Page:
The TV series Gunsmoke ran 20 years and a mind-boggling 635 episodes. During that span, no villain uttered the words “Marshall Dillion” with more menacing disdain or posed a graver existential threat to the good people of Dodge City than actor Bruce Dern, who appeared in four episodes in the early 1960s. These shows provided the world with some of the first glimpses of Hollywood’s new wunderkind of evil; an actor with a Faustian gift for creating characters from the darkest recesses of the human soul. Now, fifty years and well over a hundred roles later, Bruce Dern is unquestionably America’s favorite psychopathic sleaze ball.
Alexander Payne’s Nebraska is a fitting bookend to Dern’s career, although at age 78 the actor has new projects in the works and shows no sign of slowing down. This time Dern’s mentally unbalanced effects are put to service crafting a moving, and at times hilarious, portrait of the early stages of senility. Dern plays Woody Grant, a retired mechanic whose age and history of heavy drinking have left him with a mind as jumbled and unkempt as his thinning shock of white hair. He is watched over by Kate, his crusty battle ax of wife (June Squibb, who nearly steals the movie) and his earnest but floundering son David (Will Forte) a forty-ish electronics salesman.
One day, Grant receives a piece of junk mail hawking magazine subscriptions. Enclosed is an official looking piece of paper declaring that he may have already won a million dollars. Believing the come-on to be real, the foggy Grant becomes obsessed with journeying from his home in Montana to Lincoln, Nebraska - the point of origin of the mailer - to claim his prize. Despite realizing his father has been suckered by a fraud, David agrees to drive Woody to Nebraska, hoping for some quality time as his father’s days draw short.
While set in the present day, one could argue that Nebraska shares many elements of the classic westerns that launched Dern’s career, including rich black-and-white photography and an epic journey through the badlands in quest of fool’s gold. As David and Woody hit the road bound for Lincoln, the pair stop for the night in Hawthorne, Woody’s hometown and repository of dark secrets from his distant youth. Hawthorne is a one street burg with a strange resemblance to a frontier town, complete with blue-collar saloons and a newspaper office.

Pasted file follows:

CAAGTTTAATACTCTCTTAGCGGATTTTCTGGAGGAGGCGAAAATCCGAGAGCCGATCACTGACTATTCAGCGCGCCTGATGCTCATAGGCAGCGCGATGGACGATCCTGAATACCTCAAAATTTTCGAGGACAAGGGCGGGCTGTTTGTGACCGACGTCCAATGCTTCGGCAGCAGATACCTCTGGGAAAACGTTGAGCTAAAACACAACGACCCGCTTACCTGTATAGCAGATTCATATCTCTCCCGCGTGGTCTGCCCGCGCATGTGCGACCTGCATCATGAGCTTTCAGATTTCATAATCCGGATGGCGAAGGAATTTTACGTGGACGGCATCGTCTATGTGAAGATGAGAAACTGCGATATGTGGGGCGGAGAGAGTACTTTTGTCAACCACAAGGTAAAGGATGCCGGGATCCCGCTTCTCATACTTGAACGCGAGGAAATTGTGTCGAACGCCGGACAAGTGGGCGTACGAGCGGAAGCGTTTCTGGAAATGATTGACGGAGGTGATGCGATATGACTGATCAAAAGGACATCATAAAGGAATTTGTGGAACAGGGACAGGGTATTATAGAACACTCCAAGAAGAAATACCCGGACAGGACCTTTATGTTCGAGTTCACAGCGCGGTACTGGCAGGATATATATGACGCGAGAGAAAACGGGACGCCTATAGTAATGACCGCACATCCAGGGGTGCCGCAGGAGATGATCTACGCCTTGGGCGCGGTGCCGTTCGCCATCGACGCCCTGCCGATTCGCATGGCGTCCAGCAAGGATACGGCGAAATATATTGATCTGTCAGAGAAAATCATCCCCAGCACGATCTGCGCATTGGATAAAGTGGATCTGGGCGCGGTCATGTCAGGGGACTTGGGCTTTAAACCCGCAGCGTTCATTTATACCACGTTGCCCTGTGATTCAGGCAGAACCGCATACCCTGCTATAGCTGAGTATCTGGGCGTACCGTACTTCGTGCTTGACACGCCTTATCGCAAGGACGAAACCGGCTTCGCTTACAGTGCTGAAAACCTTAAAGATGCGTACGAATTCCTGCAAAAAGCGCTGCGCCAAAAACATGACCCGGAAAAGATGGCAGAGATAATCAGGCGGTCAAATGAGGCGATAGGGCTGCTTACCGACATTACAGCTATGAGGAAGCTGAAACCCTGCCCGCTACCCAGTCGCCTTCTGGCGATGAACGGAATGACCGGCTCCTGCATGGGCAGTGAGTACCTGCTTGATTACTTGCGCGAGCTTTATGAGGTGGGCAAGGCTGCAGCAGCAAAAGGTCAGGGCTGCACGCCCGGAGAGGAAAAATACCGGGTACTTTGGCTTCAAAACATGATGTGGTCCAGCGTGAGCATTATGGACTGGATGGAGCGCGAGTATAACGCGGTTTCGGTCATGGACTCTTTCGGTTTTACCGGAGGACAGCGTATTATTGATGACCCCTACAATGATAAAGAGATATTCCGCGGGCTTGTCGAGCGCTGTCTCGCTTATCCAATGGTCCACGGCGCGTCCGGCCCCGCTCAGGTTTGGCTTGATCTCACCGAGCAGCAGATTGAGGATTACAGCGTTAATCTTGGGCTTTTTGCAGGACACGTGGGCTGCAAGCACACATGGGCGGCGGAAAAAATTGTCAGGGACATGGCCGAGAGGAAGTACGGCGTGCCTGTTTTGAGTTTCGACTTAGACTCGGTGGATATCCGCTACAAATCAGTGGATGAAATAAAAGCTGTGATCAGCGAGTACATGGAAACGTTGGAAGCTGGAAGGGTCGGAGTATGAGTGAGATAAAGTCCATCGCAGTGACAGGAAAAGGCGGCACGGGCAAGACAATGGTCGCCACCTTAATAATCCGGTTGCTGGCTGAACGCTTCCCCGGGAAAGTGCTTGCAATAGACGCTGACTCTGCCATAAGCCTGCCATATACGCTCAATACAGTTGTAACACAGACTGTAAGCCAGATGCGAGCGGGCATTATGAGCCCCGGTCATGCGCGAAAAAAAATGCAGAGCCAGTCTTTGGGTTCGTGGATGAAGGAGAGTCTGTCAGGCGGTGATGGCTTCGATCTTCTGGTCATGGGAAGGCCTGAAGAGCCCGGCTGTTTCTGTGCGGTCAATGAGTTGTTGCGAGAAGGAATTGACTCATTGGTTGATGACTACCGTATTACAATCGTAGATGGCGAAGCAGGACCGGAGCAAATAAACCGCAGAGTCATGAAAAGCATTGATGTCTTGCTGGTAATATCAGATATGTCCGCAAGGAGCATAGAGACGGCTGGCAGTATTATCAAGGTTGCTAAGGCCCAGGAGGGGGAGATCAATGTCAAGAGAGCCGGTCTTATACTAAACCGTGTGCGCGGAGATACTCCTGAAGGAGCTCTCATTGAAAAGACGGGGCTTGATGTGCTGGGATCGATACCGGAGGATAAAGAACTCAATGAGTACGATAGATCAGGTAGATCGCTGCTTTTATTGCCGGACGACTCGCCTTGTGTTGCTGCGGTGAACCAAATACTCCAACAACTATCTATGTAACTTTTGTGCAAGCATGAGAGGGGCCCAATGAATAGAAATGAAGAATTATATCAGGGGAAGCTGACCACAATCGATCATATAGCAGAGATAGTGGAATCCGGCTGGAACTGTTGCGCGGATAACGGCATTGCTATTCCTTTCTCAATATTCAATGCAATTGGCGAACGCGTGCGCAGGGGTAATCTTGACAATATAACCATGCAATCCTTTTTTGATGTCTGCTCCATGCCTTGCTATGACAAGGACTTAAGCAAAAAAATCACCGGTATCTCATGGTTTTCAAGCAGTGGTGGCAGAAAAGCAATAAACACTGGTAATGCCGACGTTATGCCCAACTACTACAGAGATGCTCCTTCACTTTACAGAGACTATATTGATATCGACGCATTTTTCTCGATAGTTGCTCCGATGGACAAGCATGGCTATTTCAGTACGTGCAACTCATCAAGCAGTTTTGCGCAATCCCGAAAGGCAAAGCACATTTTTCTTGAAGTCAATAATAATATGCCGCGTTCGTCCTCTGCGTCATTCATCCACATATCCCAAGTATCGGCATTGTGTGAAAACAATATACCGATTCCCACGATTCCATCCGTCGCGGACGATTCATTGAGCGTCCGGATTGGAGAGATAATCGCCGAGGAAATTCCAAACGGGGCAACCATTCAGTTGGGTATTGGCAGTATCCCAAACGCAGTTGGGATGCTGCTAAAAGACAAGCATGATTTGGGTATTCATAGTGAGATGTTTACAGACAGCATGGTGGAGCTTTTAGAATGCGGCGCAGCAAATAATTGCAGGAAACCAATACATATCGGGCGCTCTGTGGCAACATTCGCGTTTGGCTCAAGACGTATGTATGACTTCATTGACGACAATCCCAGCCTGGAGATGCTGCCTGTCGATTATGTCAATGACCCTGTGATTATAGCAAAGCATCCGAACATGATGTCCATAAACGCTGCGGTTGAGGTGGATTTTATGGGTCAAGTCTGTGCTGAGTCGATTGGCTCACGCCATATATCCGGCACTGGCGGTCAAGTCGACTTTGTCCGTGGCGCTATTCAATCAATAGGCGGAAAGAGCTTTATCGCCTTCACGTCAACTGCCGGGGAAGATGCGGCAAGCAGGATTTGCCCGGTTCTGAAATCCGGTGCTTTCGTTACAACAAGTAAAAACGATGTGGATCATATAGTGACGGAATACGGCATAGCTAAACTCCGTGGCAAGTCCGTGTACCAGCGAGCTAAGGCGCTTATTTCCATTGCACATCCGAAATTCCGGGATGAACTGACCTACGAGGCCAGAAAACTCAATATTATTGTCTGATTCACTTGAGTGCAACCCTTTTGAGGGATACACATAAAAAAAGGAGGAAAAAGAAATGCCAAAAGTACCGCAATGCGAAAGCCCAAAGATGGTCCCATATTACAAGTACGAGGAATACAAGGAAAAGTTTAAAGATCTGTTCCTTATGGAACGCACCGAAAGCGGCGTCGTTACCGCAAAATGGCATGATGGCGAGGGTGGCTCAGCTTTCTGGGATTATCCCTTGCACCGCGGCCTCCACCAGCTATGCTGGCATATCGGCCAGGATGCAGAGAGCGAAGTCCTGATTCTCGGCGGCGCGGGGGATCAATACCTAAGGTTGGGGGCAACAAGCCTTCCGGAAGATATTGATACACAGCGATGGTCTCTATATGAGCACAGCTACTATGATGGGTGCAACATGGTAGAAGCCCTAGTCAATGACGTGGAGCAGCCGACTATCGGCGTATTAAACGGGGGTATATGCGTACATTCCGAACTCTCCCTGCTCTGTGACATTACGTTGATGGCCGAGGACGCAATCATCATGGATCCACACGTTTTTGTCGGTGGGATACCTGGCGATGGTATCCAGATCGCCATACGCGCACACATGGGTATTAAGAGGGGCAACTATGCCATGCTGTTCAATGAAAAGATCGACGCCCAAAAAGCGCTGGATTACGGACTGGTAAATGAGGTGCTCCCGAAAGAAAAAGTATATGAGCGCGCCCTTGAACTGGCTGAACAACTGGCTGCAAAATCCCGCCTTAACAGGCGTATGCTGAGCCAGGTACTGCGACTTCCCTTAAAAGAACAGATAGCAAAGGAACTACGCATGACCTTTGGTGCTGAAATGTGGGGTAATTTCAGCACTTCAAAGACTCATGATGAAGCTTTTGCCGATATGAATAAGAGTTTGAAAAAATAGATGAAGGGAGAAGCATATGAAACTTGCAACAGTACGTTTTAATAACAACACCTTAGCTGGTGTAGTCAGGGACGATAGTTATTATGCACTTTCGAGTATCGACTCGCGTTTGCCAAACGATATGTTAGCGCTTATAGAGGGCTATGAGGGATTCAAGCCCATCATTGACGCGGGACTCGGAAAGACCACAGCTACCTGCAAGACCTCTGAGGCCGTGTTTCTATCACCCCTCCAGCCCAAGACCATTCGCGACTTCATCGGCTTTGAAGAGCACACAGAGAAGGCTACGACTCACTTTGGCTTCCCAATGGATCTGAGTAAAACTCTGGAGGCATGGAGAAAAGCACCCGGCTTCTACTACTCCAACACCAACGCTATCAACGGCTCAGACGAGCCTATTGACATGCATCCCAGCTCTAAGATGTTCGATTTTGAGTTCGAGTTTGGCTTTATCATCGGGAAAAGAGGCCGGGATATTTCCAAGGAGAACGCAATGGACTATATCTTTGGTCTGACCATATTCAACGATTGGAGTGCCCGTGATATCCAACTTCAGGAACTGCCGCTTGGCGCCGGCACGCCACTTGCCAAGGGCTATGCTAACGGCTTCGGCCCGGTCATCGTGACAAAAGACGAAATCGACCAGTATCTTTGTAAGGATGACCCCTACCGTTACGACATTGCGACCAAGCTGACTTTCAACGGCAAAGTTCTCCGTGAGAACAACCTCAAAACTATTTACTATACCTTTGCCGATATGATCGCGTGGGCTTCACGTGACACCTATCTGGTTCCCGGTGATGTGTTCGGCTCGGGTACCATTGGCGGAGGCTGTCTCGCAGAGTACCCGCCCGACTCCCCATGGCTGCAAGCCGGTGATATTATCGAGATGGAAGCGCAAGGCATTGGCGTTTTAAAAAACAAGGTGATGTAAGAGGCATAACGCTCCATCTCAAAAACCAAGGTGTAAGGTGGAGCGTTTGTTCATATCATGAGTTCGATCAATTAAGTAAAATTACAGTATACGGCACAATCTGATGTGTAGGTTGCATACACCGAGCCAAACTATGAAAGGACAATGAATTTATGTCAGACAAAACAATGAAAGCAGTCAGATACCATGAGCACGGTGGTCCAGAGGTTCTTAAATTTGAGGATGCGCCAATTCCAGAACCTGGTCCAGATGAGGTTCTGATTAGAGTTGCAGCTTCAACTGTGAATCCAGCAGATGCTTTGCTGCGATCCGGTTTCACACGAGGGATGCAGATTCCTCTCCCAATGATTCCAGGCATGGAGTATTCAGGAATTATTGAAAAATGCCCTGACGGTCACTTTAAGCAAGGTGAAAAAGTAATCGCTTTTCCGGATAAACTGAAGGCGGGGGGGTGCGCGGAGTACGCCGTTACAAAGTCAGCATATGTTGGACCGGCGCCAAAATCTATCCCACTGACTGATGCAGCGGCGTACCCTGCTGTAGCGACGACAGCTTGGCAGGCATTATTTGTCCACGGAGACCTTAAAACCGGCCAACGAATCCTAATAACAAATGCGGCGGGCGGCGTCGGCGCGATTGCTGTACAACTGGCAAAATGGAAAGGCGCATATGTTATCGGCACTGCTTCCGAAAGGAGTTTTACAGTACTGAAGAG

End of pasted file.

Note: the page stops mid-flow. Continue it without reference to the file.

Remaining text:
Payne’s most recent features, Sideways and The Descendants, have established his skill at finding light-hearted yet poignant angles in rather ordinary lives. Nebraska’s tableau of people and places carries this process a step further, revealing uncomfortable aspects of modern Americana though gentle humor and painfully accurate characters. Eventually, an entire clan of taciturn Grants assemble in Hawthorne to celebrate the supposed good fortune, laundry lists of Woody’s debts - real and imagined - in hand. As these rural dullards gather around the TV for an afternoon of football and fried chicken, Payne creates a memorable sequence of suppressed family tension that resolves in a sort of redneck call and response that’s hilarious because it’s so true.
Near the end of The Descendants Payne showed signs of breaking through his own delightfully quirky clutter and delivering powerfully real emotion. In Nebraska he drops all facile airs and tells a very simple story that’s rich with the frailties and foibles of humanity. While Woody and David wander off on their aimless ambles, a generation reaching their own golden years revels in the pathos and irony as Bruce Dern, who has gleefully terrorized audiences for a lifetime, now bumbles along a weedy railroad track, seeking his lost dentures in the fading twilight.